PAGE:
#79 iTranSys: AI-Powered Public Transport Management

Episode 85 June 12, 2024 00:31:36
#79 iTranSys: AI-Powered Public Transport Management
Smart in the City – The BABLE Podcast
#79 iTranSys: AI-Powered Public Transport Management

Jun 12 2024 | 00:31:36


Hosted By

Tamlyn Shimizu

Show Notes

In this episode, we talked with Milan Sarzik, Business Development and Marketing at iTranSys, about their AI-powered public transport optimisation tool. The discussion covered how this innovative solution addresses driver shortages and inefficient scheduling in Slovakia, showcasing significant improvements in cities like Povazska Bystrica.

The conversation also delved into the challenges and insights gained from various regional implementations and examined the potential for international expansion.


Overview of the episode:

[00:02:02] Teaser Question: "If iTranSys was a type of food, what type of food would it be?"

[00:03:34] Our guest's background

[00:05:32] The problem iTranSys aims to solve for cities

[00:12:08] Planning and real-time management powered by AI

[00:14:59] Learnings from implementations

[00:17:23] Balancing stakeholder needs

[00:19:49] Future development plans

[00:24:55] Roll With the Punches: our guest answers this or that questions quickly and with their first instinct!

[00:28:52] Ending Question: "To you, what is a Smart City?"


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View Full Transcript

Episode Transcript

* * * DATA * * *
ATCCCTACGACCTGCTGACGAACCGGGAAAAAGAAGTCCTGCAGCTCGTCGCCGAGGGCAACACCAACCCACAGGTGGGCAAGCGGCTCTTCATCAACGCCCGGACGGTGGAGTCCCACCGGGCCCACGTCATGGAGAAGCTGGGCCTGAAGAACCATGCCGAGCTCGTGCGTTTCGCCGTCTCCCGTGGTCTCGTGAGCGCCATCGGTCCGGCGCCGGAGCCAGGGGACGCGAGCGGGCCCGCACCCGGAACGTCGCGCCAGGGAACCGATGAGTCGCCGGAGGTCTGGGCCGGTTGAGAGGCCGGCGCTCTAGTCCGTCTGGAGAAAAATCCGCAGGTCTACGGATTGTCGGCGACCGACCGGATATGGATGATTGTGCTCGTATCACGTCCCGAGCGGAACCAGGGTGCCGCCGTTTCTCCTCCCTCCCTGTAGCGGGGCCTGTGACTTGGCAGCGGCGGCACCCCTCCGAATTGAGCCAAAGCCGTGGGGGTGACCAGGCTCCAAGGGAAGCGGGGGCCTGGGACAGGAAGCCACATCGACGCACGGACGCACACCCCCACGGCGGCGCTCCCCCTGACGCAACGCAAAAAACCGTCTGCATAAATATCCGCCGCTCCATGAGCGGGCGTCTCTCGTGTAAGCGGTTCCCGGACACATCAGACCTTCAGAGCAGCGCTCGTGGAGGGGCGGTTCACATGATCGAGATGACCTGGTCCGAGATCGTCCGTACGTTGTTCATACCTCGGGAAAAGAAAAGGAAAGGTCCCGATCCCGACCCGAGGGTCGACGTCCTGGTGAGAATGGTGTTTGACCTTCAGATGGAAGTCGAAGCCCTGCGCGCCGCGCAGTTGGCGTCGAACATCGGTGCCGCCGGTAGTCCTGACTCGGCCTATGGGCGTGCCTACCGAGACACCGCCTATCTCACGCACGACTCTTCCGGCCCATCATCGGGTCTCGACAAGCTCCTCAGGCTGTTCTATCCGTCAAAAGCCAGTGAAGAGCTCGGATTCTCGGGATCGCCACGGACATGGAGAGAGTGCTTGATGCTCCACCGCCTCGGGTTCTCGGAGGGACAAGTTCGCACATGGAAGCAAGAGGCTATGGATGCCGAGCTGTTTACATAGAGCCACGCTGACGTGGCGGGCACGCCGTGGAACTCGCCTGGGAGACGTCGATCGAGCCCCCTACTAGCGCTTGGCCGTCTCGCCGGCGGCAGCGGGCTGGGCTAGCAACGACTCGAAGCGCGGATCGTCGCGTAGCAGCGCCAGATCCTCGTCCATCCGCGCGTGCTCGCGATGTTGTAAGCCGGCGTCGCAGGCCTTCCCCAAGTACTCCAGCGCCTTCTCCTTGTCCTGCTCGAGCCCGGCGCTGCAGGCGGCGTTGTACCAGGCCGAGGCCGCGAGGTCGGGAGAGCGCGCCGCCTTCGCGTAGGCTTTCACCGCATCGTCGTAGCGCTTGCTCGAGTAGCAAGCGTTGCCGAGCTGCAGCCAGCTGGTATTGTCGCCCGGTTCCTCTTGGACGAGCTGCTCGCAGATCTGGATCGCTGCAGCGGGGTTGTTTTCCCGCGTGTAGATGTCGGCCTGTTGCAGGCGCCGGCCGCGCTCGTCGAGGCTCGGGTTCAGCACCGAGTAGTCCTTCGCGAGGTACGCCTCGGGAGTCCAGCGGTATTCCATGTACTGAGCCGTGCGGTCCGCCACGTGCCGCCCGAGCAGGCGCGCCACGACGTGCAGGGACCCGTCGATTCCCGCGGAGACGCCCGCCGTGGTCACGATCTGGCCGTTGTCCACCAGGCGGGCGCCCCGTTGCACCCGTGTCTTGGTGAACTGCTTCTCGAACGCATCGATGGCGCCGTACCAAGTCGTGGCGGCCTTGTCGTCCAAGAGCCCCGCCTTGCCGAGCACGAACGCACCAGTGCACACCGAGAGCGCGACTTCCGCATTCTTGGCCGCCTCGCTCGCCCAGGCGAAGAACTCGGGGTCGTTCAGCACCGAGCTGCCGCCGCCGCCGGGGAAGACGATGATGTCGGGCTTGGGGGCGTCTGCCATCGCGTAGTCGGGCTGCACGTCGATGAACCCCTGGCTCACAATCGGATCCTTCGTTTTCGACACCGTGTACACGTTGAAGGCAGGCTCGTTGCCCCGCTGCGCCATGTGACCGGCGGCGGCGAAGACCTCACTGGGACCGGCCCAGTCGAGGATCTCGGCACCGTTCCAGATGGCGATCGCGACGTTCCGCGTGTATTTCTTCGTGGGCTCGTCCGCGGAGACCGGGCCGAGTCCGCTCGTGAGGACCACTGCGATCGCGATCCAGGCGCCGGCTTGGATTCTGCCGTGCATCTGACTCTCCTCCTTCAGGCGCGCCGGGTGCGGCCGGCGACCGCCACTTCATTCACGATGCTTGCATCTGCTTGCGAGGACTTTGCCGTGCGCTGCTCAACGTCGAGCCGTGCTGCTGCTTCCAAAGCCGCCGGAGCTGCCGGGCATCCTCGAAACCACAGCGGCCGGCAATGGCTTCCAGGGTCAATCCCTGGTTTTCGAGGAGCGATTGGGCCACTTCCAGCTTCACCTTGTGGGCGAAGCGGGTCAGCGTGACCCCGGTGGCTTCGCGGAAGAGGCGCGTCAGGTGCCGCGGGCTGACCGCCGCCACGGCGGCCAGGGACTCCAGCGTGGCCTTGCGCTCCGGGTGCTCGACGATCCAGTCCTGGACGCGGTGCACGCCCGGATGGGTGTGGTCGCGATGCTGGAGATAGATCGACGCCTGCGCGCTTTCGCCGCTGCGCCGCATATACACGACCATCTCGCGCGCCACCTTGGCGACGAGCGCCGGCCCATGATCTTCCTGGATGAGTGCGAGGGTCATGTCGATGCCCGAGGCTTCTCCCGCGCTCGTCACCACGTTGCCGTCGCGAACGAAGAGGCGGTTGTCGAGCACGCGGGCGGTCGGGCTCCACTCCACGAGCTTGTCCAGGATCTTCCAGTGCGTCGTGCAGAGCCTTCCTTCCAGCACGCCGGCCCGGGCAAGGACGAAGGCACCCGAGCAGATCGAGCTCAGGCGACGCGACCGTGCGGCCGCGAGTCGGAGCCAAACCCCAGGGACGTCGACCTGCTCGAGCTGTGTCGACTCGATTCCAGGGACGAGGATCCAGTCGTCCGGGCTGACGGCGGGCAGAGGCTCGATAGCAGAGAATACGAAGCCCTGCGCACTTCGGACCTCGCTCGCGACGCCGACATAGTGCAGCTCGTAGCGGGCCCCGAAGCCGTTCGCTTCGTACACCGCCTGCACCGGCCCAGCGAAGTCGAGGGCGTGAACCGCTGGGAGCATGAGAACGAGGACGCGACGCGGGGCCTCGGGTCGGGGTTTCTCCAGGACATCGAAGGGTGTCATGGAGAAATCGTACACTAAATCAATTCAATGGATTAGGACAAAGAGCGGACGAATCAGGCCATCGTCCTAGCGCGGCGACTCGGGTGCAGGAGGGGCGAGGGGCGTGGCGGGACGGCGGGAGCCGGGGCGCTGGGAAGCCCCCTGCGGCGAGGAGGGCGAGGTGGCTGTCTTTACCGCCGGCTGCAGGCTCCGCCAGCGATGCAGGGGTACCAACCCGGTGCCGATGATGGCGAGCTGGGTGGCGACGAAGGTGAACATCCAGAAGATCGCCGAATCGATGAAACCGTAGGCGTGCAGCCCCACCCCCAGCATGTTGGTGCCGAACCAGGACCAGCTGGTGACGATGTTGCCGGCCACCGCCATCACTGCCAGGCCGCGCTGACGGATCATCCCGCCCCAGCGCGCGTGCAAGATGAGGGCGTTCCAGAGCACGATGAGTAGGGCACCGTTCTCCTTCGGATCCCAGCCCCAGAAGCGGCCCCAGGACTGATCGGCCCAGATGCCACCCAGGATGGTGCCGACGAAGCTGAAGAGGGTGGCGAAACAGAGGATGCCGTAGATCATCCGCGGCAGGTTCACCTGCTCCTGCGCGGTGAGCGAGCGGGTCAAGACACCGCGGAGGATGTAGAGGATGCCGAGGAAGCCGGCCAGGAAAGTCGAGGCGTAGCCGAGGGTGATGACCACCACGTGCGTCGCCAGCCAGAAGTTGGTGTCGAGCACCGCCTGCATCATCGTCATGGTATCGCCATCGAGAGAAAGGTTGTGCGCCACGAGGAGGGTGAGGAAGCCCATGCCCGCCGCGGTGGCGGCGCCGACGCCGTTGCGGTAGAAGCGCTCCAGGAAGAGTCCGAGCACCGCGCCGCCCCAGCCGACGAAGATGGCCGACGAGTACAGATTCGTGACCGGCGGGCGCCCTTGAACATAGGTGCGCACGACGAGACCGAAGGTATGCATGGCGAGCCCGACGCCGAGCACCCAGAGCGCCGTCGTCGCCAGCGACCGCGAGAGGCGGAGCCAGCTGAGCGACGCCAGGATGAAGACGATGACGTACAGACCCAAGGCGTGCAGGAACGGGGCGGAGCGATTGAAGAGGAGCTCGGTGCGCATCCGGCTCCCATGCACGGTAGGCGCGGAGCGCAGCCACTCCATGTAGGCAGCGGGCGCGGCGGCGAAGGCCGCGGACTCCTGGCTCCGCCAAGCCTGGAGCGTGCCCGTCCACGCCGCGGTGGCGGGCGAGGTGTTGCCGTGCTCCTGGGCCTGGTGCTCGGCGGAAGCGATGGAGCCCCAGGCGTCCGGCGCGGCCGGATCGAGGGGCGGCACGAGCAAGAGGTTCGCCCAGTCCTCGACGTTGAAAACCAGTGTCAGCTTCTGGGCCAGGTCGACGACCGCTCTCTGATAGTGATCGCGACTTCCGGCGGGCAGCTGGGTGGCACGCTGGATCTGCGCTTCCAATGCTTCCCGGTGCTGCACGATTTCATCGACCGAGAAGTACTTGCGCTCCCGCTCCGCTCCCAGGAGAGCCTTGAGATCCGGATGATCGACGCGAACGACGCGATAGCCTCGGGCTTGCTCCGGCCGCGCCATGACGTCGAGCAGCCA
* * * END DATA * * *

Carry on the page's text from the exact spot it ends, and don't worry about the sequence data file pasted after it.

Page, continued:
[00:00:06] Tamlyn Shimizu: Welcome to Smart in the city, the BABLE podcast, where we bring together top actors in the smart city arena, sparking dialogues and interactions around the stakeholders and themes most prevalent for today's citizens and tomorrow's generations. [00:00:21] Tamlyn Shimizu: I am your host, Tamlyn Shimizu, and I hope you will enjoy this episode and gain knowledge and connections to accelerate the change for a better urban life. [00:00:31] Tamlyn Shimizu: Smart in the city is brought to you by BABLE Smart cities. We enable processes from research and strategy development to cocreation and implementation. To learn more about us, please visit the BABLE platform at BABLE Smartcities. EU. [00:00:46] Tamlyn Shimizu: Welcome back to another episode of Smart in the city, everyone. This is a special episode hosted by one of my colleagues, this time hosted by our CEO and founder, Alexander Schmidt. I hope you enjoyed the change in voice and pace and I will catch you next time. [00:01:02] Alexander Schmidt: Hello everyone, and welcome to our second episode with a winner from our urban Shark Tank session at the autonomy Mobility World Expo this March. The company iTranSys was co winners alongside Karos Mobility. If you missed our previous episode on Karos Mobilitys AI powered carpooling project, make sure to get back and give it a listen. It's packed with fascinating insights into how AI is revolutionizing carpooling, but today we focus on iTranSys cutting edge AI powered public transport optimization solution, addressing Slovakia's pressing issues on driver shortages and inefficient scheduling. Their solution offers a quick timetable adjustment, advanced scheduling algorithms and enhancements in driver and passenger satisfaction, aiming at substantial ESG goal achievements. Without further ado, I would like you to be introduced to Milan Sarzik. He's responsible for business development and marketing at iTranSys. Welcome, Milan. [00:02:02] Milan Sarzik: Thank you very much, Alex. It's an honor and pleasure to be here. [00:02:06] Alexander Schmidt: Great to have you on the podcast. Before we start our line of questioning, I'll have a warm up question for you. Let's get it started on the light way. So to say, if iTranSys was a type of food, what type of food would it be? [00:02:22] Milan Sarzik: Oh, that's a, that's a funny and good question, actually. Interestingly enough, we did talk about this with our team, and my colleague Janko had a very nice and interesting answer. He said if I chances was a type of food, he would like it to be a bokeh or bokeh ball. And the reason was that because poke is a very healthy, diverse dish with lots of ingredients, etcetera. And I really like the dancer and I hope he doesn't mind me borrowing it today. So if we were a type of food I would like iTranSys to be a nice, yummy, healthy pokeball served somewhere in Hawaii or another tropical island. [00:03:18] Alexander Schmidt: That does a lot for the taste if it's served in Hawaii. Very cool answer. Kudos to the colleague for coming up with that. So now let's talk a little bit about your background. What got you to where you are today? [00:03:34] Milan Sarzik: My background is mainly in business development in terms of itransys. So itransys is a small group of eight people, plus some external consultants, and I'm basically the only non it person at the company. So everyone else focuses on software development or engineering, and I'm in charge of sales, marketing, partnerships, pr, everything non technical, basically. And that's also what I spent most of my professional life doing. So I tried to grow multiple projects in different countries and that's also what I'm trying to do at itransys. [00:04:19] Alexander Schmidt: Very cool. Where are you based and where are you operating at the moment? [00:04:24] Milan Sarzik: So we are based in Slovakia, in a small town called Ziolina. But it's not so small for Slovakia. It's like 80 to 90,000 people, which I know in some countries it would be a small town, but for Slovakia it's one of the biggest cities, actually number five, maybe six. And it's in northwestern part, very close to the mountains. And also the reason why we are based here is because there is a pretty famous university which is focused on transport and technology here in the town. We are actually based on campus. So that's where we are. That's where most of the team lives. And, yeah, that's where we operate. [00:05:14] Alexander Schmidt: Good source for talent then as well. It sounds like a great place to live and to work from. Before we talk about your solution more in depth, let's talk about the problem that you are solving with your solution. So what is it that you help cities with? [00:05:32] Milan Sarzik: Well, that's a very interesting question. So the original story behind iTranSys, or the problem which was there as a motivation for creating the company, goes way back. So our founder's grandfather worked in public transport innovation for more than 50 years. He started a university. He was the dean of the university, which I mentioned here in Ziolina. And he had formed a group of experts around himself, which worked in public transport innovation. And this group of people saw a need for a public transport optimization tool, which cities, regions or any other public transport provider could use to improve not only the public transport itself, but in terms of how the transport is planned, how the vehicles run, whether the drivers and passengers are satisfied. Et cetera, but also to help them improve their operations, processes and everything else connected to this. And from this area, we then moved to other subfields, I would say, in transport, but this was what was at the beginning or at the core and the problem, why the company started and why it's still working. [00:07:08] Alexander Schmidt: Okay, wow. So this is basically the third generation working on that? [00:07:12] Milan Sarzik: Yes. Yes. More than 70 years now in total. [00:07:17] Alexander Schmidt: Very interesting. Despite, you know, in the area where you are currently, you've rolled out your solution into several other areas in Slovakia and in the Czech Republic. What type of cities or regions, you know, normally have the highest need for your solution or have the highest kind of challenges in the area? [00:07:41] Milan Sarzik: I think because public transport and mobility are very complex issues. I don't think there is a city which can honestly say that, yes, our public transport is perfect and also everything is changing so fast and many cities are getting bigger. There are even new cities being built in Egypt or Saudi Arabia and other countries. So I believe there is always something to. To be improved. And that's why we are here and because we do have a good market share, at least here in Slovakia, where we work with almost 80% of public transport providers, plus some public transport providers in the Czech Republic. Public, from our experience, I think we can say, and I believe other people would agree as well, that the vast majority of cities do experience some sort of issues with public transport. Obviously depends from a city to city or from a country to country. [00:08:49] Tamlyn Shimizu: Okay. [00:08:50] Alexander Schmidt: So there's always room for improvement, for optimization. That sounds also like the experience I have visiting a lot of cities in Europe. So explain to us a little bit more how your solution works with the algorithm behind it. How does it achieve those improvements? [00:09:07] Milan Sarzik: It depends on what tool which we have we are talking about. But, for example, the main tool which we have is a very simple or easy to use optimization platform which a user let it be a city, region or anyone else who is planning or creating public transport can import their data into. And this would be the data about routes, trips, timetables, et cetera. And once they import the data into the tool, they can pretty much start optimizing almost instantly. Maybe to give you a specific example, I think, Alex, you are based in Stuttgart, is it right? [00:09:55] Alexander Schmidt: Yes, sir, I am. [00:09:57] Milan Sarzik: Okay, perfect. So if you imagine Stuttgart has a big public transport network. And now let's imagine if you take one bus line, and I'll make up a number. Let's say bus line 20. Let's say bus line number 20 starts at 07:00 a.m. and it runs every 30 minutes. And now imagine if you want to change when this one bus line runs by five minutes. So it doesn't start at 07:00 a.m. but starts at, let's say, 07:05 or 655. Now, if you want to do this, this is going to, even if it's a minor change from like the whole Stuttgart perspective, because the city has many lines, it's going to have a very significant impact on the overall network. And people who are planning or constructing the public transport plans, they need to be able to calculate this. Or another example would be if something is happening on the road, they need to be able to react to the changes very quickly. And many cities or even transport engineers in many countries, they do these calculations by hand or in excel, which is. And it's a very difficult task, which means it's going to take very long, very long hours. It's going to be very difficult. On the other side, our users or cities that use our platform can do it in minutes or sometimes in seconds, depending on the size. But while also achieving, let's say, savings in vehicles, less transits, less CO2, less delays, et cetera. So that's basically what the main platform which we have is about and what it does. [00:11:52] Alexander Schmidt: That means you do optimization in the planning stage, but you can also kind of manage life when something is happening. Because as we all know, our transport system never runs as it's supposed to be. There's always an accident or something happening. So it does both. It does the planning element and the. [00:12:08] Milan Sarzik: Life management from what we hear from our users or what we planned or developed the software with, was to give them an option to react very quickly. So once again, if they import their data into the tool, they can create different scenarios in the tool very quickly. So if something happens, it's not like real time or instant right now, but it's a very significant improvement compared to if you have to do something in, let's say, Excel, which many transport engineers do, or they did here in Slovakia in the past. So that's what they can do with the tool. And that was one of the, what we believe to be one of the main benefits is to be able to react quickly to changes that happen, and they happen a lot. [00:13:03] Alexander Schmidt: Very interesting, very cool. I can still remember when I was studying transport engineering, we were standing at the junction manually counting the number of trucks and vehicles going through. We've come a long way from there. You are even using one of the most used terms at the moment, artificial intelligence. For your software and for your services. Can you explain a little bit more, maybe a little beyond the password of just AI, what it does and why it helps? [00:13:33] Milan Sarzik: Sure. So we use AI in the optimization itself. So how the new plans are calculated, maybe something not more interesting, but also something. What I will mention is that we also develop models for predicting delays and occupancy rates for vehicles in public transport, and predictions are done by AI. What's interesting about this project is that we developed these models in over via a research partnership with the University of Giolina, which I mentioned in the beginning. So that's also something what I believe is interesting and what can be very interesting to cities, for them to be able to predict how the vehicles are going to be delayed. So that's something from like, as I see it from my citizen or customer perspective, let's say in terms of like the technology perspective, that would be a better question for our engineers. But this is how I see it from my, if I think about it as a citizen or as someone who would be buying or using the platform or the models. [00:14:59] Alexander Schmidt: Very cool, very cool. And talking about the users, you said you 80% of ptos cities regions in Slovakia are already customers, and several also in the Czech Republic. There are some very different types of cities and regions. Every region has their own specificities, specifically around transport. So what did you learn when implementing those things? What are the differences? What are the things that maybe even surprised you? [00:15:28] Milan Sarzik: So I'll start with maybe the biggest or one of the biggest learnings. I don't think it's something would like surprise us a lot. I think we expected it, but maybe not in such a big way. And the learning would be that if you work in a field as complex as public transport or mobility or smart cities, it's very important to listen to your partners and users, because so only over the next or the last twelve months, we have added like more than 200 features to the platform. And most of them were based on our users feedback, so they would request something to be added. We add the feature to the platform and then we give access to this feature to everyone for free, not just the user who requested it. And so I think this allows us, even if we are a small team internally, up to ten people, if we count our users and partners in it, makes basically hundreds of people working together on improving the public transport. So that would be one of the biggest learnings would be, especially in complicated fields where you have so many people who somehow are part of the process, it's very important to listen to them and talk less because you cannot force the changes. If you are working with cities, you have to be able to find compromises and you have to be able to find a common ground. So that would be something what we learned and are learning all the time. [00:17:23] Alexander Schmidt: Okay. Wow. Yeah. You set up the next bit quite nicely because you said the balancing and the kind of, you know, prioritizing between the needs of different stakeholders is very, very important. You know, having economic factors against environmental, against social factors. And I heard from you that this is part of the algorithm. So how do you do that in practice? Because it might be optimum, but it might not be seen the same way by different types of stakeholders. [00:17:57] Milan Sarzik: Well, as you said, there are many stakeholders who we have to take into account and we have to work with them. Yes, there are cities, city councils, drivers, passengers, transport engineers, etcetera, a lot of people. And as I said, we do have to take them into account and we try our best to do it. But something, what we've been really working on lately is that we also try to stay in our circle of competence because we are not here to tell our users or clients exactly what to do with the platform. We are not here to tell them what exactly they have to implement in practice. That's up to them because they know. I'll use Stuttgart one more time as an example. If we want to improve the actual public transport in Stuttgart, it needs to be done at least at the point where we are right now or where the world is. It needs to be done also by someone who really knows the city. So we don't tell, tell these people exactly what to do. We are here to give them the best possible tools which then they can use to do their job effectively. And we believe that if this happens, then we can all enjoy better public transport and that's what we focus on. [00:19:33] Alexander Schmidt: Sounds great. Makes a lot of sense. And as you said, that adds a lot of functionality and benefits to the platform. Working so closely together with cities that you think is coming next for iTranSys, for your development. [00:19:49] Milan Sarzik: So right now we are, I would say international expansion is one of our main goals. Now we want to see whether we can replicate what we did in Slovakia and the Czech Republic, in other countries as well. And it's actually very interesting because we talk to cities in, obviously, so we are in Slovakia and maybe the natural progression would be in, like, Western Europe or northern Europe, etcetera, which we do want to do. But it's also interesting because we try to talk to cities in like very different parts of the world. For example, cities in Southeast Asia, which is very interesting and from what we take from those conversations is that our tool can be, it works in Slovakia, it's going to work in western Europe. If it can help the cities, it's great. But it's very interesting to talk to cities in, let's say Southeast Asia is a real good example because the cities are very big, they are growing, there is a lot of public transport and the cities we talk to, they plan very big public transport networks and the networks are thousands of buses. We talked to a city which has 4500 daily active buses, which is incredible number and they plan it in excel right now, which is just mind blowing to be able to do that. And if we can help them to do their job more effectively, that makes us happy. And also from our conversations with them is also something what they want to do because they do realize that they kind of need to move on because it's very hard to sustain that level. If you are planning a very complex, very big public transport networks to do it in excel, super difficult. So that's what we are working on. We are trying to find countries and cities where our tools can be most helpful and at the same time we are working on other tools. For example, we are now starting to work in demand responsive transport, which is a big trend now, as I mentioned, we work on the predictions for dlas and occupancy rates and we are always working on the core domain platform which we have. [00:22:32] Alexander Schmidt: Wow. Lots of stuff still to come. That's great to hear, Milan. And I love this explorer mindset that what you do now in 90,000 inhabitants, that you could work in cities in southeast Asia with millions of habitants and maybe as many buses as, as some of the cities have inhabitants that you are working with right now. That's really cool to hear. At the end of this section, we always give an open floor if there is anything that you still want to talk about that is important to you, close to your heart, anything that you want to share with our listeners. [00:23:11] Milan Sarzik: I would say to everyone who is listening, don't be so hard on public transport in your city. From what we get from working with the people who do it, most of the people, they really do their best. It can be very difficult to take what we talked about in the podcast, to take everything in, all the information and to be able to react to all the changes. It's very difficult. And there are also a lot of shortages for both drivers in Slovakia. That's a very big issue right now, but also for transport engineers. There are not many people who work in that field and many of those people, there are cities here in Slovakia which basically rely on one person. So if something happens to that person, the public transport in the city can basically go down. And this happens in many countries. So I would say don't be so hard on the public transport. Of course there are issues, but many of the people are really working over time and doing their best to make it work. [00:24:30] Alexander Schmidt: Okay, great. Be kind to one another. Be kind to your public transport system. And I like that a lot. Very good. Very good point on this session where we got closing remark on the interview. We are moving to our next segment. That's a fun one. One of my favorites, really. It's called roll with the punches. [00:24:55] Tamlyn Shimizu: Roll with the punches. Answer this or that questions quickly and with your first instincts. [00:25:05] Alexander Schmidt: So no explanations, no thinking, really go with your gut. And afterwards you can. We're going to ask you a little bit on the. On the why and you can explain a little bit. But first, now really go with your first instinct. Split second to reply. Ready? [00:25:23] Milan Sarzik: Okay, let's do it. [00:25:25] Alexander Schmidt: Brilliant. Train or bus? [00:25:28] Milan Sarzik: Train. [00:25:29] Alexander Schmidt: Smartphone or book? [00:25:31] Milan Sarzik: Book. [00:25:33] Alexander Schmidt: AI assistant or colleagues? [00:25:36] Milan Sarzik: Colleagues. [00:25:37] Alexander Schmidt: Low tech or high tech? [00:25:40] Milan Sarzik: High tech. [00:25:41] Alexander Schmidt: Beer or wine? [00:25:44] Milan Sarzik: I don't drink alcohol. [00:25:46] Alexander Schmidt: It's also a good answer because the next one is then drinking or driving? [00:25:50] Milan Sarzik: Driving. [00:25:53] Alexander Schmidt: That one answered itself automatically. Anything you want to add on those ones? On why you prefer one about the other? [00:26:03] Milan Sarzik: Maybe train and bus is an interesting choice. So the reason why I chose train is that you can move around. Especially if you are doing a. If it's a short journey, like in a city, it doesn't matter. For example, I would prefer a bus to taking a cab. But if it's like a long journey and I have to choose between a bus and a train, I'll go for a train just because I can move around. I can go for a walk because I'm quite tall. So it can be. If the seats are not or there is not too much space. It's a bit hard, but that's maybe something what I would add to. But otherwise. Well, it also would be interesting to hear your answers. [00:26:59] Alexander Schmidt: Oh well, I'm certainly with you on the problem with having space in public transport. I think us people with around 1 meter 90 cm, we should be receiving enough space to move in public transport. There was a funny petition which I supported on LinkedIn to give the emergency access to the tall people across the world. I feel you on a lot of this and my answer for the beer or wine, things would be done. Well, beer and wine. That might have been the biggest difference between our answers, but one that I want to quickly talk about is the AI assistant or colleagues. You chose the colleagues. [00:27:42] Milan Sarzik: I do like spending time with people. I used to be very introverted when I was young, and I would force myself to go out of my comfort zone and actually meet new people. And then I somehow got used to it. So I'm originally from Slovakia, went to elementary, middle and high school here. And then I moved to Scotland for university, which was like a very big, like, hit for my comfort zone. And I would have to force myself to really, because I wanted to meet new people. It was just hard, but somehow I got used to it. And then somehow I ended up working in sales and business development, which I guess it's not natural for introverted people, but yeah. And then I started enjoying it. And now I really like spending time with people, meeting new people, and I like going to our office, so I'll always go for colleagues and real people. [00:28:52] Alexander Schmidt: Yeah, that's a problem about a podcast. One cannot see how you're smiling all the time talking about colleagues and your solution. That's really great to see. Let's move on to the final question that we ask every one of our guests. And you can answer that from your personal perspective, of course. So what is a smart city to you? [00:29:16] Milan Sarzik: Well, that's a good question, and I'm sure there are many detailed and professional definitions of what a smart city is or is not. I'll maybe try to answer it from maybe a citizen perspective. As someone who lives in a city, I think a smart city is a city that is willing to move forward and wants to improve how the things are currently run. I think it doesn't matter so much where or in what situation the city is right now because everyone has to start somewhere. But in my opinion, it's really the willingness and the effort that counts. And because I think things can change very quickly and people tend to look at stuff which is happening from a kind of a short term perspective. But I believe that most of the cities are moving, even if they are moving slowly, but. But most of them are moving in a good direction. And that's smart, I think. [00:30:36] Alexander Schmidt: I love the optimism in that part, and I totally share this. So thank you, Milan. That was fun. Congrats again for winning the urban shark tank and to many more great solutions implemented with your expansion plans. Thank you for joining. [00:30:51] Milan Sarzik: Thank you so much, Alex. It was a pleasure talking to you and being a guest here. Thank you. [00:30:57] Alexander Schmidt: Brilliant. And to all of our listeners, don't forget you can always create a free account on BABLE smartcities EU to find out more about smart city projects, solutions and implementations. Thank you all very much. Have an amazing day. [00:31:12] Tamlyn Shimizu: Thank you all for listening. I'll see you at the next stop on the journey to a better urban life.